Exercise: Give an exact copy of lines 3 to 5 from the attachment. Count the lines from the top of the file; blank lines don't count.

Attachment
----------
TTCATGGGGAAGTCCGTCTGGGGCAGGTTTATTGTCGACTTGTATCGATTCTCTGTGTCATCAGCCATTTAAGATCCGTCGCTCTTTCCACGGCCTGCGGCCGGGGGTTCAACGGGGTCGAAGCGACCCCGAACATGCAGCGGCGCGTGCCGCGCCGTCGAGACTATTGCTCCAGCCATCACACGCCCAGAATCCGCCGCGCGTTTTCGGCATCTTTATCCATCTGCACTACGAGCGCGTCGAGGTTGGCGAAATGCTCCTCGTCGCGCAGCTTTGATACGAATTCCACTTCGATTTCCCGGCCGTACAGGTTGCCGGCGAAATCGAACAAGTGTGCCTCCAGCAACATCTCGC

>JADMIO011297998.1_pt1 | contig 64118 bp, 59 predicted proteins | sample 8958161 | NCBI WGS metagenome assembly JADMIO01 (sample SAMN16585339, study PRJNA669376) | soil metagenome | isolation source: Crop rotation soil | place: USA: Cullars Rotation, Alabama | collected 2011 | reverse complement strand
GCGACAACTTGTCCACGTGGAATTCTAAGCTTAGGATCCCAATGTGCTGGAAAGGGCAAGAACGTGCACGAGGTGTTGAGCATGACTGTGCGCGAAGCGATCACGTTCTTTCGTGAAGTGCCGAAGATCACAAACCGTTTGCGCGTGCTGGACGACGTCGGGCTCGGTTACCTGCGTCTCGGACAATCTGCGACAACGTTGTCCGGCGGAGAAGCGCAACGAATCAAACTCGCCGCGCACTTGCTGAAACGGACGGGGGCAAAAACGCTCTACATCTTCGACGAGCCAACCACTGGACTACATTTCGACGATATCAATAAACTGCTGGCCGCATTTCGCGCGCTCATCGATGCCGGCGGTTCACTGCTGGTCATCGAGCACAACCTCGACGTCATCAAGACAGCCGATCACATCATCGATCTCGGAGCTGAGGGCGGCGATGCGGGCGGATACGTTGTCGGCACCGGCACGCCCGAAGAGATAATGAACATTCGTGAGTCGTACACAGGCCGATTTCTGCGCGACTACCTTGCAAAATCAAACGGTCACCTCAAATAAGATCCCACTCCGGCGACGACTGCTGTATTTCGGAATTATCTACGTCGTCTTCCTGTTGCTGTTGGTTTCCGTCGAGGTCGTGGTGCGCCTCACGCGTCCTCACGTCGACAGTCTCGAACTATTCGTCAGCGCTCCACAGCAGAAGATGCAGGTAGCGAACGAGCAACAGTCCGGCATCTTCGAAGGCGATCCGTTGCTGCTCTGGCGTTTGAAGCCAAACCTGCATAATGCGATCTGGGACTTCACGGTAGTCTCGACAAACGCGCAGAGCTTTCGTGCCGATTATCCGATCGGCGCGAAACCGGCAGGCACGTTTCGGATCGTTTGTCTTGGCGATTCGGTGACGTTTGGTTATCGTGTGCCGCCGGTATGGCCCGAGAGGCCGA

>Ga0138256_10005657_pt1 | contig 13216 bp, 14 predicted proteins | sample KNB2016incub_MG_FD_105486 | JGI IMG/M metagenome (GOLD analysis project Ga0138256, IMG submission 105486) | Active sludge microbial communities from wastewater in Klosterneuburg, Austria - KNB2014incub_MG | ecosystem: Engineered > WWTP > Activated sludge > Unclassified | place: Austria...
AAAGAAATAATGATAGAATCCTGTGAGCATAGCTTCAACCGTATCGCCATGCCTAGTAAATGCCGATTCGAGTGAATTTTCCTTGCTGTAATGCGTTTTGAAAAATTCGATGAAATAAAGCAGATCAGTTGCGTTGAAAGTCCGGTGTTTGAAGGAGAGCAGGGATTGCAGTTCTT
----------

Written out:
GCGACAACTTGTCCACGTGGAATTCTAAGCTTAGGATCCCAATGTGCTGGAAAGGGCAAGAACGTGCACGAGGTGTTGAGCATGACTGTGCGCGAAGCGATCACGTTCTTTCGTGAAGTGCCGAAGATCACAAACCGTTTGCGCGTGCTGGACGACGTCGGGCTCGGTTACCTGCGTCTCGGACAATCTGCGACAACGTTGTCCGGCGGAGAAGCGCAACGAATCAAACTCGCCGCGCACTTGCTGAAACGGACGGGGGCAAAAACGCTCTACATCTTCGACGAGCCAACCACTGGACTACATTTCGACGATATCAATAAACTGCTGGCCGCATTTCGCGCGCTCATCGATGCCGGCGGTTCACTGCTGGTCATCGAGCACAACCTCGACGTCATCAAGACAGCCGATCACATCATCGATCTCGGAGCTGAGGGCGGCGATGCGGGCGGATACGTTGTCGGCACCGGCACGCCCGAAGAGATAATGAACATTCGTGAGTCGTACACAGGCCGATTTCTGCGCGACTACCTTGCAAAATCAAACGGTCACCTCAAATAAGATCCCACTCCGGCGACGACTGCTGTATTTCGGAATTATCTACGTCGTCTTCCTGTTGCTGTTGGTTTCCGTCGAGGTCGTGGTGCGCCTCACGCGTCCTCACGTCGACAGTCTCGAACTATTCGTCAGCGCTCCACAGCAGAAGATGCAGGTAGCGAACGAGCAACAGTCCGGCATCTTCGAAGGCGATCCGTTGCTGCTCTGGCGTTTGAAGCCAAACCTGCATAATGCGATCTGGGACTTCACGGTAGTCTCGACAAACGCGCAGAGCTTTCGTGCCGATTATCCGATCGGCGCGAAACCGGCAGGCACGTTTCGGATCGTTTGTCTTGGCGATTCGGTGACGTTTGGTTATCGTGTGCCGCCGGTATGGCCCGAGAGGCCGA

>Ga0138256_10005657_pt1 | contig 13216 bp, 14 predicted proteins | sample KNB2016incub_MG_FD_105486 | JGI IMG/M metagenome (GOLD analysis project Ga0138256, IMG submission 105486) | Active sludge microbial communities from wastewater in Klosterneuburg, Austria - KNB2014incub_MG | ecosystem: Engineered > WWTP > Activated sludge > Unclassified | place: Austria...
AAAGAAATAATGATAGAATCCTGTGAGCATAGCTTCAACCGTATCGCCATGCCTAGTAAATGCCGATTCGAGTGAATTTTCCTTGCTGTAATGCGTTTTGAAAAATTCGATGAAATAAAGCAGATCAGTTGCGTTGAAAGTCCGGTGTTTGAAGGAGAGCAGGGATTGCAGTTCTT